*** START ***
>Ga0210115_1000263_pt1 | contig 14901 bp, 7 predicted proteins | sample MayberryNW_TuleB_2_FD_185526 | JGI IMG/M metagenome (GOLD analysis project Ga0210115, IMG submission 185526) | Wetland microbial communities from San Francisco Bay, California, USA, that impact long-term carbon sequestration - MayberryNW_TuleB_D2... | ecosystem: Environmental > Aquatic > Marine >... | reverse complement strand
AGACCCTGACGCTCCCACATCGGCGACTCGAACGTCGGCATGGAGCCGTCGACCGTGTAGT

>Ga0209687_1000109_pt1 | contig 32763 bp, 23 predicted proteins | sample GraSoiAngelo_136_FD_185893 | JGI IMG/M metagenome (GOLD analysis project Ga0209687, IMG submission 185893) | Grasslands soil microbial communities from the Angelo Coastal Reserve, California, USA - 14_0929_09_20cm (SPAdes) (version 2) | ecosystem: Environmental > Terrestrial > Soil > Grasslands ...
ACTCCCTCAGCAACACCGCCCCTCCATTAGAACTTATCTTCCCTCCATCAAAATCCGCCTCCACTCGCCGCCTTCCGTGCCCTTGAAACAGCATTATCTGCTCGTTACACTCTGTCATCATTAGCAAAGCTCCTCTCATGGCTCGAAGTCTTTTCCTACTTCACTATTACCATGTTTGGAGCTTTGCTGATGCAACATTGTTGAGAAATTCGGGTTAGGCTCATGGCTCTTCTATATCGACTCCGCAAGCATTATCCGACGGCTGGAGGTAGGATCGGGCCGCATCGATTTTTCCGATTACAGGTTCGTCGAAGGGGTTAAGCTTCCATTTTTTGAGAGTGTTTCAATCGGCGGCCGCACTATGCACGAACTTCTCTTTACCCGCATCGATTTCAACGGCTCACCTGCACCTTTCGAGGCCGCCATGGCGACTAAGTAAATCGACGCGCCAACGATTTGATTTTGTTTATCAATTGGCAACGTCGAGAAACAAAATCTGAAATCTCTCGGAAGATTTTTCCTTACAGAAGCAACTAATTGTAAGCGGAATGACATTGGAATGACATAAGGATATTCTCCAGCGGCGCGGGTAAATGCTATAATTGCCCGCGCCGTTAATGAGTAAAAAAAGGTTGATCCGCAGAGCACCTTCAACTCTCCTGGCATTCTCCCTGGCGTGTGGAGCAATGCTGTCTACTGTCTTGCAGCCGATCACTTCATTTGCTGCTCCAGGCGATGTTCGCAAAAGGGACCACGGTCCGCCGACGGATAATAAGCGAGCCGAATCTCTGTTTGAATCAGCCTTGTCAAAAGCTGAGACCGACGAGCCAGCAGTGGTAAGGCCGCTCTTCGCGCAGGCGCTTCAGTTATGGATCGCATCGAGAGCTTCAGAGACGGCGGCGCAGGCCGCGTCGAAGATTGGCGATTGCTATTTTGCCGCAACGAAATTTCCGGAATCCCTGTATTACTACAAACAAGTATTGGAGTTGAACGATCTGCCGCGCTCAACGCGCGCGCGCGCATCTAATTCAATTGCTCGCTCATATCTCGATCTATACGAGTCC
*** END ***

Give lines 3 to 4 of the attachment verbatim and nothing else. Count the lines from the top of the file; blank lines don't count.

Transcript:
>Ga0209687_1000109_pt1 | contig 32763 bp, 23 predicted proteins | sample GraSoiAngelo_136_FD_185893 | JGI IMG/M metagenome (GOLD analysis project Ga0209687, IMG submission 185893) | Grasslands soil microbial communities from the Angelo Coastal Reserve, California, USA - 14_0929_09_20cm (SPAdes) (version 2) | ecosystem: Environmental > Terrestrial > Soil > Grasslands ...
ACTCCCTCAGCAACACCGCCCCTCCATTAGAACTTATCTTCCCTCCATCAAAATCCGCCTCCACTCGCCGCCTTCCGTGCCCTTGAAACAGCATTATCTGCTCGTTACACTCTGTCATCATTAGCAAAGCTCCTCTCATGGCTCGAAGTCTTTTCCTACTTCACTATTACCATGTTTGGAGCTTTGCTGATGCAACATTGTTGAGAAATTCGGGTTAGGCTCATGGCTCTTCTATATCGACTCCGCAAGCATTATCCGACGGCTGGAGGTAGGATCGGGCCGCATCGATTTTTCCGATTACAGGTTCGTCGAAGGGGTTAAGCTTCCATTTTTTGAGAGTGTTTCAATCGGCGGCCGCACTATGCACGAACTTCTCTTTACCCGCATCGATTTCAACGGCTCACCTGCACCTTTCGAGGCCGCCATGGCGACTAAGTAAATCGACGCGCCAACGATTTGATTTTGTTTATCAATTGGCAACGTCGAGAAACAAAATCTGAAATCTCTCGGAAGATTTTTCCTTACAGAAGCAACTAATTGTAAGCGGAATGACATTGGAATGACATAAGGATATTCTCCAGCGGCGCGGGTAAATGCTATAATTGCCCGCGCCGTTAATGAGTAAAAAAAGGTTGATCCGCAGAGCACCTTCAACTCTCCTGGCATTCTCCCTGGCGTGTGGAGCAATGCTGTCTACTGTCTTGCAGCCGATCACTTCATTTGCTGCTCCAGGCGATGTTCGCAAAAGGGACCACGGTCCGCCGACGGATAATAAGCGAGCCGAATCTCTGTTTGAATCAGCCTTGTCAAAAGCTGAGACCGACGAGCCAGCAGTGGTAAGGCCGCTCTTCGCGCAGGCGCTTCAGTTATGGATCGCATCGAGAGCTTCAGAGACGGCGGCGCAGGCCGCGTCGAAGATTGGCGATTGCTATTTTGCCGCAACGAAATTTCCGGAATCCCTGTATTACTACAAACAAGTATTGGAGTTGAACGATCTGCCGCGCTCAACGCGCGCGCGCGCATCTAATTCAATTGCTCGCTCATATCTCGATCTATACGAGTCC